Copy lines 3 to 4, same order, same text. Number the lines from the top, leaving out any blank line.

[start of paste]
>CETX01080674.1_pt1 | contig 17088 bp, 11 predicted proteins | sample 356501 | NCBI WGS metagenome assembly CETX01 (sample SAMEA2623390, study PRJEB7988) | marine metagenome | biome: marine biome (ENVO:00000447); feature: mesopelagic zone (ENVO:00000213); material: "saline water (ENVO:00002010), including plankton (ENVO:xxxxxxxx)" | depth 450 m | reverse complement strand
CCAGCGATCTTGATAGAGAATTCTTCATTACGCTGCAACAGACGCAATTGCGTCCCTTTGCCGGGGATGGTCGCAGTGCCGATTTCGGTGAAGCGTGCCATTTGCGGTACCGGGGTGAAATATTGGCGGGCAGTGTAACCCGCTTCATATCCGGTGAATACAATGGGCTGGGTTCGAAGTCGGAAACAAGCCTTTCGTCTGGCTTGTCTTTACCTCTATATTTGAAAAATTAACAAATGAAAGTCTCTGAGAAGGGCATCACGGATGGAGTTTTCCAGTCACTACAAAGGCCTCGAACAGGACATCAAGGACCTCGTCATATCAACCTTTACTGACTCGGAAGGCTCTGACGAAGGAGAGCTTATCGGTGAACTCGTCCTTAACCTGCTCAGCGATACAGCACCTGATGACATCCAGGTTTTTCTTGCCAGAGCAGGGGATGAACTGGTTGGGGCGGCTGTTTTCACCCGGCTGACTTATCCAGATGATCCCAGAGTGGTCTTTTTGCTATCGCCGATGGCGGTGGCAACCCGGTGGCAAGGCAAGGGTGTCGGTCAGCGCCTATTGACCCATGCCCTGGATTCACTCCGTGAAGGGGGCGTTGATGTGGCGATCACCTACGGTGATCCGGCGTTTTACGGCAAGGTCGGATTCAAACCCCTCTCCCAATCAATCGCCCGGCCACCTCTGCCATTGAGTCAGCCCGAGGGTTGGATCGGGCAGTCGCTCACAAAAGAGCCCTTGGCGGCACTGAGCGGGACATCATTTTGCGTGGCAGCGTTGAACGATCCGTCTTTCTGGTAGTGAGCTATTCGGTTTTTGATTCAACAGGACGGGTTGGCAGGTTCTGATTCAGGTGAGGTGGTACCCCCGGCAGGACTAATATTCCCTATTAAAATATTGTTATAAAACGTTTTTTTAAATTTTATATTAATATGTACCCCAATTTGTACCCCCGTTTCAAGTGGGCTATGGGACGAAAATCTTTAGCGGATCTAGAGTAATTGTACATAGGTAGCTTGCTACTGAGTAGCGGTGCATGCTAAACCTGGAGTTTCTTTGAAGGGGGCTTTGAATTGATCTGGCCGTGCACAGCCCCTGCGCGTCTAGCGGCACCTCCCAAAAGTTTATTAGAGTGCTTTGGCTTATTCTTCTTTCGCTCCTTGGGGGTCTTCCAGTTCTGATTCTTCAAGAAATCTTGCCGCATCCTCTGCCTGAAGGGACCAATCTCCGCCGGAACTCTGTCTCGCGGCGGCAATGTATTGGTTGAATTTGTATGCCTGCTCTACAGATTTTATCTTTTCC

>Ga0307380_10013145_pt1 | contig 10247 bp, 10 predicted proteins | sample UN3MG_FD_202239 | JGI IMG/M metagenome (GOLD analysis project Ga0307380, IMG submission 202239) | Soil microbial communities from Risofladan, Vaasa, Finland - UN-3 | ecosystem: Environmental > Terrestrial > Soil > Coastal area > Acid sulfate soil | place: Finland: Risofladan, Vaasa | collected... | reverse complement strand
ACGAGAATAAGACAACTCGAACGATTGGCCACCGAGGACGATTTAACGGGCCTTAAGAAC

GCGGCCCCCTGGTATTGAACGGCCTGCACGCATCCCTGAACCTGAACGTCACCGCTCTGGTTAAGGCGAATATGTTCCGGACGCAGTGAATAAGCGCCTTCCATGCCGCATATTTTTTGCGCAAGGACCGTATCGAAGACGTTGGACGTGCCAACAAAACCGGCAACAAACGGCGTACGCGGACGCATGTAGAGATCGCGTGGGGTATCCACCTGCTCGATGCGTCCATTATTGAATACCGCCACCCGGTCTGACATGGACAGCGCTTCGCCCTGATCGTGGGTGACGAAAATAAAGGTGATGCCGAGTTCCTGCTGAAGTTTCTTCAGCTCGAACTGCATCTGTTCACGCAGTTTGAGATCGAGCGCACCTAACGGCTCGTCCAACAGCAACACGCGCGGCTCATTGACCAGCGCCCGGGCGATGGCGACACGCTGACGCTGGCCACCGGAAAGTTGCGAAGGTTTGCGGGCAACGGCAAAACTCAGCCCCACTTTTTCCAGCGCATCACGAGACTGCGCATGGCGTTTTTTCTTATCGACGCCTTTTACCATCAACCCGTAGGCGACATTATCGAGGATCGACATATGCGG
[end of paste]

>Ga0307380_10013145_pt1 | contig 10247 bp, 10 predicted proteins | sample UN3MG_FD_202239 | JGI IMG/M metagenome (GOLD analysis project Ga0307380, IMG submission 202239) | Soil microbial communities from Risofladan, Vaasa, Finland - UN-3 | ecosystem: Environmental > Terrestrial > Soil > Coastal area > Acid sulfate soil | place: Finland: Risofladan, Vaasa | collected... | reverse complement strand
ACGAGAATAAGACAACTCGAACGATTGGCCACCGAGGACGATTTAACGGGCCTTAAGAAC